Bruno Marchal wrote:
> Le 22-oct.-06,  1Z ([EMAIL PROTECTED]) wrote:
> > Bruno's versions of COMP must embed Platonism (passim)
> You keep saying that, and I keep telling you that I need only
> Arithmetical Realism, which is defined by the belief that classical
> logic is sound for arithmetic.

You need a UD -- a UD which exists. Somehow, somewhere.

> I use often the expression "platonia"
> for a place where all machines run forever or stop. Or, if I refer to
> Plato, it means I refer to some precise proposition in Plato's
> Theaetetus, or in its Parmenides.
> So AR is indeed a very weak hypothesis, and has nothing to do with what
> you call Platonism.
> Given that "platonism" seems to be too much charged, I propose to keep
> the expression "Arithmetical realism" instead. It is, I recall, the
> belief that arithmetical propositions are true or false. (Excluded
> middle applies).
> Le 22-oct.-06, à 20:31, David Nyman a écrit :
> > Must I assume that by 'Platonism' here you mean COMP? We do need, I
> > think, to make a clear distinction in these discussions between
> >
> > 1) 'Computationalism', a theory (implicitly or explicitly) based on
> > materialism, although in a manner which (witness our recent dialogues),
> > at least so far as its putative association with consciousness is
> > concerned, in an entirely 'relational' manner which is extremely opaque
> > as to its roots in 'physical causality'.
> >
> > and
> >
> > 2) COMP - a theory which posits the emergence of 'matter' as a measure
> > on a computationally prior 1-person level - hence defining its
> > axiomatic base solely in terms of computational fundamentals - CT, AR,
> > etc.
> Here I disagree, or if you want make that distinction (introduced by
> Peter), you can sum up the conclusion of the UD Argument by:
> Computationalism entails COMP.
> But I prefer to consider COMP just as a precise version of standard
> computationalism.
> Then the UDA shows, or is supposed at least to show, that if we believe
> in computationalism (perhaps even motivated by materialism at first)
> then
> we get an epistemological contradiction, so that we have to abandon
> either computationalism or materialism.

Contradiction? Haven't you previously claimed that COMP only
makes matter redundant.

Where is the UD? surely it has to exist. Somehow, somewhere.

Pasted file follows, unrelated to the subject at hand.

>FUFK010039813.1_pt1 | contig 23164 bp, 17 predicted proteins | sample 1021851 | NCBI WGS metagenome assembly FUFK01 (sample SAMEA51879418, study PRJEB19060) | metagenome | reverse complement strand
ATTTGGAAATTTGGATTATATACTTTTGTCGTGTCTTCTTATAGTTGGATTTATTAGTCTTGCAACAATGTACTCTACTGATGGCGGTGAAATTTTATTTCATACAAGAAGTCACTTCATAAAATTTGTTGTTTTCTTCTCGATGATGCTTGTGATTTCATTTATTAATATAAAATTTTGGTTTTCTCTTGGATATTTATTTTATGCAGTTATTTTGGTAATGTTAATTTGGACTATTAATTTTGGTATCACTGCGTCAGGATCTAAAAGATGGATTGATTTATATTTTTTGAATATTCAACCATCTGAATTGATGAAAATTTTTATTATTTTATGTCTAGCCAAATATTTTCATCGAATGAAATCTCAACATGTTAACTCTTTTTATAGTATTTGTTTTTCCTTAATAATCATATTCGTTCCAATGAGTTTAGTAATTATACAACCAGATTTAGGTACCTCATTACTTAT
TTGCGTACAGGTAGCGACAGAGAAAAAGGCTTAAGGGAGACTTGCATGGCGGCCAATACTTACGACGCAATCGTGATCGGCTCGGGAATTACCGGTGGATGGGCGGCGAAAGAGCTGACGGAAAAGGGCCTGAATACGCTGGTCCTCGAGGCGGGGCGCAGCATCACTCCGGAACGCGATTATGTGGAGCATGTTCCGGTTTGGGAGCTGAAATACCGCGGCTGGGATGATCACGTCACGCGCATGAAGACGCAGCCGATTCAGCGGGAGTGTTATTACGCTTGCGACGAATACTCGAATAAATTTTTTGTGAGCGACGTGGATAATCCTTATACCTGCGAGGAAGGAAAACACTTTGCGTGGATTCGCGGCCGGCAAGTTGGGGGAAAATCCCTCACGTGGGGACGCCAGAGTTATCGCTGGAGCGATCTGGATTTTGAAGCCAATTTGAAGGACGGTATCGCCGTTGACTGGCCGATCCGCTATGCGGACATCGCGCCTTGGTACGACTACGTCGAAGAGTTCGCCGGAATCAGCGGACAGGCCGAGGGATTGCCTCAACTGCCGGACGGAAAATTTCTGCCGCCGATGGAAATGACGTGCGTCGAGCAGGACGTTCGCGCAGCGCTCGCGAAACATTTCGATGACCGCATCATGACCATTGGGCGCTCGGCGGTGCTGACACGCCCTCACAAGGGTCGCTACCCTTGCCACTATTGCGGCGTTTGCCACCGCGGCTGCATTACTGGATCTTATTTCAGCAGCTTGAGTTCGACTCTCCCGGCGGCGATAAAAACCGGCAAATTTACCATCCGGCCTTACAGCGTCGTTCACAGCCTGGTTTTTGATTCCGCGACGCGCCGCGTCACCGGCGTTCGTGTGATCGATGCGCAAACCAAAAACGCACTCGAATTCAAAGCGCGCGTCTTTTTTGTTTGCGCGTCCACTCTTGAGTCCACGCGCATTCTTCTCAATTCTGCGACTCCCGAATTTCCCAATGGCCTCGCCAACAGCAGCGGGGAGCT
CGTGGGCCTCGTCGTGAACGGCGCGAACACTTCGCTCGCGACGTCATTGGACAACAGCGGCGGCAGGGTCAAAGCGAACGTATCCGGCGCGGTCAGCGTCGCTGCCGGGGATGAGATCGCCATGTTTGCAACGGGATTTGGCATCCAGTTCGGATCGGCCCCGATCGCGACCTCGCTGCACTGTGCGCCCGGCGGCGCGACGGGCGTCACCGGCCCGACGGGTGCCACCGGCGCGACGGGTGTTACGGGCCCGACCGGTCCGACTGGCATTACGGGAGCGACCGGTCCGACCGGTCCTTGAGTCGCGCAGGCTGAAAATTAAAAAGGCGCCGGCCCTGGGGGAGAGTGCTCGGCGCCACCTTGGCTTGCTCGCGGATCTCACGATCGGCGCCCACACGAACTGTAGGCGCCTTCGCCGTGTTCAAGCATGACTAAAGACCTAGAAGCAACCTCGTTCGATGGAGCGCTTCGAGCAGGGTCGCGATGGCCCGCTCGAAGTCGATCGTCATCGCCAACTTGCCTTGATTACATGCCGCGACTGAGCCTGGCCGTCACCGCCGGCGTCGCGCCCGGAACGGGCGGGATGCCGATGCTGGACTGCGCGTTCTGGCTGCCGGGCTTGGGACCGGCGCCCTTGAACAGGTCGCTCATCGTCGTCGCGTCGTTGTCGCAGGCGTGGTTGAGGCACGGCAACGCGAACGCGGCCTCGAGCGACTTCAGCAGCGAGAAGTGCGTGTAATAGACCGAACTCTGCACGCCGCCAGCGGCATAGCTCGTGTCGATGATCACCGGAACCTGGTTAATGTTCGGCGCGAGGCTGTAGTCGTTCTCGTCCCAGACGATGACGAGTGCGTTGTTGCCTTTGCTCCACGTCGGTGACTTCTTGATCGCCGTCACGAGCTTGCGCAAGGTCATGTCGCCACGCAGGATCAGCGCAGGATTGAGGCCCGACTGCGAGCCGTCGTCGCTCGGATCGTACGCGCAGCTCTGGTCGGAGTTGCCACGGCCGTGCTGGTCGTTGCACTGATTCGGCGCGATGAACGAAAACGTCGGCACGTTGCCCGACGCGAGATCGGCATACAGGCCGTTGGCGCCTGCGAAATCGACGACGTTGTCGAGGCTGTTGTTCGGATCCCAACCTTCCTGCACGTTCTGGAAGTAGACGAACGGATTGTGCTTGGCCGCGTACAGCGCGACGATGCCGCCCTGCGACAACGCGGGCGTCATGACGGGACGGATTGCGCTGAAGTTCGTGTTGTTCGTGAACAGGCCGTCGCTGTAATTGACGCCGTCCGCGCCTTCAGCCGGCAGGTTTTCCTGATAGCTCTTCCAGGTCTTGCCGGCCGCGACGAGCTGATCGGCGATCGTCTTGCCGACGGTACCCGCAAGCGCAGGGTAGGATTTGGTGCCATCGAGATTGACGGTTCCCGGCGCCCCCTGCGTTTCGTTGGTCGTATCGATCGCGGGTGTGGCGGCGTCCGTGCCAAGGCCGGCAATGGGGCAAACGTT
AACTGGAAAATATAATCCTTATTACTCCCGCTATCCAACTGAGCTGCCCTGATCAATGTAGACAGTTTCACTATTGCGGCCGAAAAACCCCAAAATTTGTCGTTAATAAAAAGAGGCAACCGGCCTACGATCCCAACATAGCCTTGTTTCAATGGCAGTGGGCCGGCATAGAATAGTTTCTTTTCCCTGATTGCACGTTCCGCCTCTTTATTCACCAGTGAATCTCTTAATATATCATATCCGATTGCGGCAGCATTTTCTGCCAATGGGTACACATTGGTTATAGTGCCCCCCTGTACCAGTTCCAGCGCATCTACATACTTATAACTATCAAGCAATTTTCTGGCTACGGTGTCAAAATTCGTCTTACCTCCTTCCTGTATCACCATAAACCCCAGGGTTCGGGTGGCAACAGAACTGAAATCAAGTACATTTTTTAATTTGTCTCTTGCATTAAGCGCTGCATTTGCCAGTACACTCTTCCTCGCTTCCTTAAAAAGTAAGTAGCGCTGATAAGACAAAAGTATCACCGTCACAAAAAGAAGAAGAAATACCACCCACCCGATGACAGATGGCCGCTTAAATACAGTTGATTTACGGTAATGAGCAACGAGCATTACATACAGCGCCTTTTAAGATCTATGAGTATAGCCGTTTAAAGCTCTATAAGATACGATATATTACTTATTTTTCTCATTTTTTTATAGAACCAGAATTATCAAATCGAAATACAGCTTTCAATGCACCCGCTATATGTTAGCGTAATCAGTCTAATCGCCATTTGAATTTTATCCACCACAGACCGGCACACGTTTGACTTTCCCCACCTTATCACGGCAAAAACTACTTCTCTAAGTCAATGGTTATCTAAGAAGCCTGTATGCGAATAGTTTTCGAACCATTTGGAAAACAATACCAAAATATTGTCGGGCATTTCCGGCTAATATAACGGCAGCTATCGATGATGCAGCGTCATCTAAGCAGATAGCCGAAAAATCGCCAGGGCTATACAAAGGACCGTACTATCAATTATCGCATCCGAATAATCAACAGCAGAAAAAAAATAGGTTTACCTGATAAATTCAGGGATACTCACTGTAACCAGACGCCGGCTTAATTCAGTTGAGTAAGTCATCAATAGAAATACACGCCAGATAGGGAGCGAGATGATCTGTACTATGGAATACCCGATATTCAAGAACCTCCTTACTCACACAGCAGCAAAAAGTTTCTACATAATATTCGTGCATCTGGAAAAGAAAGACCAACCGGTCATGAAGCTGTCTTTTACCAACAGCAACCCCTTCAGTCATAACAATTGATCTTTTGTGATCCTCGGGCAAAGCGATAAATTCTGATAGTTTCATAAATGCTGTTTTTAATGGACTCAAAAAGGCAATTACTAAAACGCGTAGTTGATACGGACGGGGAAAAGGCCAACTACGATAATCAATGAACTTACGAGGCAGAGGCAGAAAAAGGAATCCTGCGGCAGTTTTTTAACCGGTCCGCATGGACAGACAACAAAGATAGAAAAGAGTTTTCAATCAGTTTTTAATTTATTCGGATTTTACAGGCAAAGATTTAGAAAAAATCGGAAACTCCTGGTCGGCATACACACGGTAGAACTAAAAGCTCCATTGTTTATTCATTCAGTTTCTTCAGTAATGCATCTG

> The contradiction is only epistemological: it is possible to keep a
> belief in material stuff with comp, but it is impossible to relate that
> stuff with consciousness and subjective experience, including
> consciousness of experimental result in physics. So UDA shows that the
> notion of primitive or fundamental matter can not been used to explain
> result of any experience in physics.

Does the UDA show that physics cannot generate consciousness

> Of course such a result is annoying for materialist because
> computationalism  is their favorite implicit or explicit theory of
> mind. My point is that it does not work.
> Although Penrose uses incorrectly Godel theorems, I agree with his
> conclusion: if you want a universe made of primitive matter, then the
> only way to make consciousness "physical" or "material" will consist in
> abandoning comp in the philosophy of mind. You will have to attach
> consciousness to actual material infinite. If you want to keep comp
> instead, you have to abandon the notion of primitive matter. But in
> that case,  of course, you have to explain the appearance of matter
> from and only from comp. OK?

If you have an argument from contradiction, and not,
as previously stated a redundancy argument.

> Descartes was already aware that mechanism (even non digital) is a
> threat for materialism. His solution has consisted in positing an
> infinitely good God, unable to cheat us, so that our material illusion
> is founded by God's Goodness. I don't follow him that far, but
> Descartes solution is in the same spirit as the use of
> "self-consistency" bets explanation of matter by the lobian machine.
> Bruno

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